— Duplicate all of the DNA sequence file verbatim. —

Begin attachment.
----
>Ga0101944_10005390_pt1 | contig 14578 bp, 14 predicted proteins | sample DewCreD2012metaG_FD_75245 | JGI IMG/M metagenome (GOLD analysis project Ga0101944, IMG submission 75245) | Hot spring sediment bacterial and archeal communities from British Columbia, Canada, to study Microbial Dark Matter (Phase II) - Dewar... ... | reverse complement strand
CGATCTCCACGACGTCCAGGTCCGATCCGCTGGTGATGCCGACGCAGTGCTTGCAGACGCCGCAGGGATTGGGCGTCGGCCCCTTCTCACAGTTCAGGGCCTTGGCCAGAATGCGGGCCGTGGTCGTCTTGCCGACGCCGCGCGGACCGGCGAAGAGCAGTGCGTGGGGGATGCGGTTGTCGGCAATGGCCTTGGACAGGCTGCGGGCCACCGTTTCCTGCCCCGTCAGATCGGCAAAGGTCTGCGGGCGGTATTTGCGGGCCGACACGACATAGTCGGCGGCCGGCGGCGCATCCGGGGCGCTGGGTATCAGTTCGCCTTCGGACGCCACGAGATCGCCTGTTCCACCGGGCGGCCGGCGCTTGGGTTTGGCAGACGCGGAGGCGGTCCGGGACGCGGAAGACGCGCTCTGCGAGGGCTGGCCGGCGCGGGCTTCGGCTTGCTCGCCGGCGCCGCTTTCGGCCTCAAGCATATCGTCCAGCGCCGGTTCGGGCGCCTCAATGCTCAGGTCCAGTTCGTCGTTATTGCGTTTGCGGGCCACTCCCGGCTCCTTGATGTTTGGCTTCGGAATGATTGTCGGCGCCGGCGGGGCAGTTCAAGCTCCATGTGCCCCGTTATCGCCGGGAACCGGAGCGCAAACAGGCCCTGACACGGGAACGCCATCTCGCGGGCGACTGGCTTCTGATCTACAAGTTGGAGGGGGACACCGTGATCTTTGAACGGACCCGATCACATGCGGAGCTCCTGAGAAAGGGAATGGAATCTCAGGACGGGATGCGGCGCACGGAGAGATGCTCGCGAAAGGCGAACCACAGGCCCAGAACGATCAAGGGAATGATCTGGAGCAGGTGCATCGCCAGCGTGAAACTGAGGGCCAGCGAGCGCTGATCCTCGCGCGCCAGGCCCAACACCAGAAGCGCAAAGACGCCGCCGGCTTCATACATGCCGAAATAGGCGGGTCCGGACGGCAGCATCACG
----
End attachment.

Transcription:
>Ga0101944_10005390_pt1 | contig 14578 bp, 14 predicted proteins | sample DewCreD2012metaG_FD_75245 | JGI IMG/M metagenome (GOLD analysis project Ga0101944, IMG submission 75245) | Hot spring sediment bacterial and archeal communities from British Columbia, Canada, to study Microbial Dark Matter (Phase II) - Dewar... ... | reverse complement strand
CGATCTCCACGACGTCCAGGTCCGATCCGCTGGTGATGCCGACGCAGTGCTTGCAGACGCCGCAGGGATTGGGCGTCGGCCCCTTCTCACAGTTCAGGGCCTTGGCCAGAATGCGGGCCGTGGTCGTCTTGCCGACGCCGCGCGGACCGGCGAAGAGCAGTGCGTGGGGGATGCGGTTGTCGGCAATGGCCTTGGACAGGCTGCGGGCCACCGTTTCCTGCCCCGTCAGATCGGCAAAGGTCTGCGGGCGGTATTTGCGGGCCGACACGACATAGTCGGCGGCCGGCGGCGCATCCGGGGCGCTGGGTATCAGTTCGCCTTCGGACGCCACGAGATCGCCTGTTCCACCGGGCGGCCGGCGCTTGGGTTTGGCAGACGCGGAGGCGGTCCGGGACGCGGAAGACGCGCTCTGCGAGGGCTGGCCGGCGCGGGCTTCGGCTTGCTCGCCGGCGCCGCTTTCGGCCTCAAGCATATCGTCCAGCGCCGGTTCGGGCGCCTCAATGCTCAGGTCCAGTTCGTCGTTATTGCGTTTGCGGGCCACTCCCGGCTCCTTGATGTTTGGCTTCGGAATGATTGTCGGCGCCGGCGGGGCAGTTCAAGCTCCATGTGCCCCGTTATCGCCGGGAACCGGAGCGCAAACAGGCCCTGACACGGGAACGCCATCTCGCGGGCGACTGGCTTCTGATCTACAAGTTGGAGGGGGACACCGTGATCTTTGAACGGACCCGATCACATGCGGAGCTCCTGAGAAAGGGAATGGAATCTCAGGACGGGATGCGGCGCACGGAGAGATGCTCGCGAAAGGCGAACCACAGGCCCAGAACGATCAAGGGAATGATCTGGAGCAGGTGCATCGCCAGCGTGAAACTGAGGGCCAGCGAGCGCTGATCCTCGCGCGCCAGGCCCAACACCAGAAGCGCAAAGACGCCGCCGGCTTCATACATGCCGAAATAGGCGGGTCCGGACGGCAGCATCACG